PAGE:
- Eriko Kusuta
由奥古斯丁•伯克 先生/女士 主讲的市民论坛
- 2009年9月19日 (13:30-15:30)
- IMS Hall
“Fudo includes not only the environment, but the subjectivity of the inhabitants as well”
During my studies in geography and Oriental studies, I encountered a book by Tetsuro Watsuji entitled Fudo, published in 1935. I was deeply interested in the concept of fudo that he discussed, introducing the concept of ontology into geography while preserving the phenomenological interpretation. He wrote that fudo was not merely the environment, but also included the subjectivity of its human residents. It is impossible to understand the reality of fudo without fi rst understanding the people living within it.
I formerly lived in Sapporo, and one of my research themes there was the pioneering of Hokkaido in the Meiji era. At that time rice agriculture was thought scienti cally impossible in Hokkaido, but the determination and eff orts of the farmers there, coupled with a natural mutation exhibiting improved resistance to cold climate, made it possible. Th e fl avor of this strain drops somewhat when grown outside the Hokkaido region, and no doubt it would have been disposed of as weed. With the successful establishment of rice agriculture in Hokkaido, however, this rice assumed a central position in the fudo of the region. This fudo incorporates both subjectivity (the feelings of the local inhabitants) and objectivity (nature, scenery, etc.), and the balance between them can also be interpreted as the relationship between the collective and the individual. The interactive relationship between these two elements, trajectivity, is what creates fudo and the people.
In today's world, the fudo of diverse regions including Japan are being homogenized, and this trend has been questioned. These warnings against modernization are a new research theme of mine. The environment and human inhabitance are threatened, and we must recognize the need for a lifestyle based on quality, not on materialism. Philosopher Martin Heidegger once said that people should live like poets. Creating the earth of the future will require us to assume lifestyles with the spiritual richness of poets.
由帕沙•查特吉 先生/女士 主讲的市民论坛
- 2009年9月20日 (13:00-14:30)
- IMS Hall
"Voicing the History of the Voiceless"
Professor Chatterjee talked with Professor Chiharu Takenaka of Rikkyo University, who researches international and Indian politics and has translated work by Professor Chatterjee. Their discussion touched on methods of uncovering the history of the ordinary people, and how to utilize that knowledge in the future.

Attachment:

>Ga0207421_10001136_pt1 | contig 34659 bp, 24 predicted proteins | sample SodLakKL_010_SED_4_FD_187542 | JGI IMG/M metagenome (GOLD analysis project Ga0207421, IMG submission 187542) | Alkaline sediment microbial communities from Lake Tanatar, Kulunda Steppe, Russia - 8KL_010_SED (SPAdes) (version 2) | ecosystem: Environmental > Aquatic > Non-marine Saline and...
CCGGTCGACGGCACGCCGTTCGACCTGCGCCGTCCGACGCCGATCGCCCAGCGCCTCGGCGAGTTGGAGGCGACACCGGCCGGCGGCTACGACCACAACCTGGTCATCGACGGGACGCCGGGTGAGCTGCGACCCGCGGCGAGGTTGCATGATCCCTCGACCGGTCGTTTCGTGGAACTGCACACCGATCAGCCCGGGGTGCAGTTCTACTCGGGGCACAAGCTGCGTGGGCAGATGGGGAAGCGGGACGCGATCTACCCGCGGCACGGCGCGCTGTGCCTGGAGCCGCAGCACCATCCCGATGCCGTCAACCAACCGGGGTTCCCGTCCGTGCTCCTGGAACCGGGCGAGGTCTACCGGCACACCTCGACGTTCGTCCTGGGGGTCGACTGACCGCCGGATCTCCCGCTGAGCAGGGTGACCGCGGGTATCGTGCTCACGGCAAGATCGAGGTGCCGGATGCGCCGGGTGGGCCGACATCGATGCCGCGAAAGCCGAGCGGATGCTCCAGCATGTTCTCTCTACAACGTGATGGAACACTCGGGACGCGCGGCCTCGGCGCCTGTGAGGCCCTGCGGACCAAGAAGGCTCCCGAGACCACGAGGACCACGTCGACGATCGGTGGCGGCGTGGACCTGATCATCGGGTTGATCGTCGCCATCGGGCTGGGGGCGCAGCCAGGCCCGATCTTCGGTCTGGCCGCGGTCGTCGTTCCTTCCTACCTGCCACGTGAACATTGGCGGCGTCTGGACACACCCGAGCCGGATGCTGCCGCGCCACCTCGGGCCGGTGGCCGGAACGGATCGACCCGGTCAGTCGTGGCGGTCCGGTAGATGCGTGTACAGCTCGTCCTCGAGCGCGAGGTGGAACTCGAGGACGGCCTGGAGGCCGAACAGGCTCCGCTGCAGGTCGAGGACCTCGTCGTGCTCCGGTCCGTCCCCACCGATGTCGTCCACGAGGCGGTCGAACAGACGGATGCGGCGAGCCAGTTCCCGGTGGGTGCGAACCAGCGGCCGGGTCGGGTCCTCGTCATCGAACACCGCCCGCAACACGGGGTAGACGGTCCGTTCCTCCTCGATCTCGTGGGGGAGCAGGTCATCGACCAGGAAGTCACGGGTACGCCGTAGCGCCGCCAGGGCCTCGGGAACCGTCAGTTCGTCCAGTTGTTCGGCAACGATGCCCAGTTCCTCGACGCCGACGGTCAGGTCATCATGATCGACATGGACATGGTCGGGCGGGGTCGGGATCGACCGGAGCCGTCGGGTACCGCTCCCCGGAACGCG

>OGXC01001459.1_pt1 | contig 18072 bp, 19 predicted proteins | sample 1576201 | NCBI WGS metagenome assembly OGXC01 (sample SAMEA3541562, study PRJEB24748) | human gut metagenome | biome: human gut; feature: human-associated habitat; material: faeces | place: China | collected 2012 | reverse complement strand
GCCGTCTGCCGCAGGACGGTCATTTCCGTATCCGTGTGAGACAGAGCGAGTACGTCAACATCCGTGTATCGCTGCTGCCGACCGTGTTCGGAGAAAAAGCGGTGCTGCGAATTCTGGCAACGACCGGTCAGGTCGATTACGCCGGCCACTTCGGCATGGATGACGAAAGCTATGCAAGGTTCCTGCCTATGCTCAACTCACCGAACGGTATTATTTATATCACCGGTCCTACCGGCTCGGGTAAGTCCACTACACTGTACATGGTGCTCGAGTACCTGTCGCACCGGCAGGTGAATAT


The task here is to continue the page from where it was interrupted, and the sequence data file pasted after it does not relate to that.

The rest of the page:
由三木 稔 先生/女士 主讲的市民论坛
- 2009年9月20日 (16:00-18:30)
- Fukuoka Bank Hall
“The Fascination of Minoru Miki”
Four groups performed, including a nine-part operatic circle of Japanese history that only Mr. Miki could write, as well as sokyoku, choral, instrumental and vocal pieces, revealing the breadth and depth of his music.
由蔡国强 先生/女士 主讲的市民论坛
- ACROS Fukuoka Event Hall
“Driven to Explore the Potential of Art”
Exhibitions of contemporary art in Asia generally do not drawn large numbers of visitors, but tend to be enjoyed by the few.
Th is is unfortunate, especially considering that contemporary art expresses messages on society and the era through new techniques, so people should feel more familiar to it compared to traditional art. The theme for the forum focused on this point.
First and foremost, “Art must be useful in your own life.” Unless you yourself are happy, others cannot feel happy either. That’s why you should concentrate on what you want to see and do. For me, I achieve catharsis through reworks, blowing o ff my dissatisfaction with my sadness, my weakness, or with society itself. I can express my feelings to others through art, and I feel at peace when I can express the beauty of nature.
When I want to draw attention to some social issue, I can send a message through my art, because art is a bridge between myself and society. The tough part is to fi nd a fascinating and powerful means of expressing my feelings in my art. Problems must be resolved outside of art, but in the end are expressed through artistic energy. This is something I am constantly aware of.
Art also has the aspect of helping people. For example, I have auctioned o ff some of my pieces, and made donations to help victims of the earthquakes in Taiwan and Sichuan. I was involved in a project to make kites with children in Egypt, and even aft er that project ended, they still hold kite events annually. Artists not only show their work to others, they sow the seeds of culture.
Many people are awed and excited by my reworks. People across the globe were astonished by the Olympic fireworks that graced the skies above Tiananmen Square in Beijing. Art brings joy to people.
I think although art is not very practical, it has many potentials. I hope that you all will visit art museums more o ften, and encounter the pleasure of contemporary art as you discover new methods of expression and new concepts.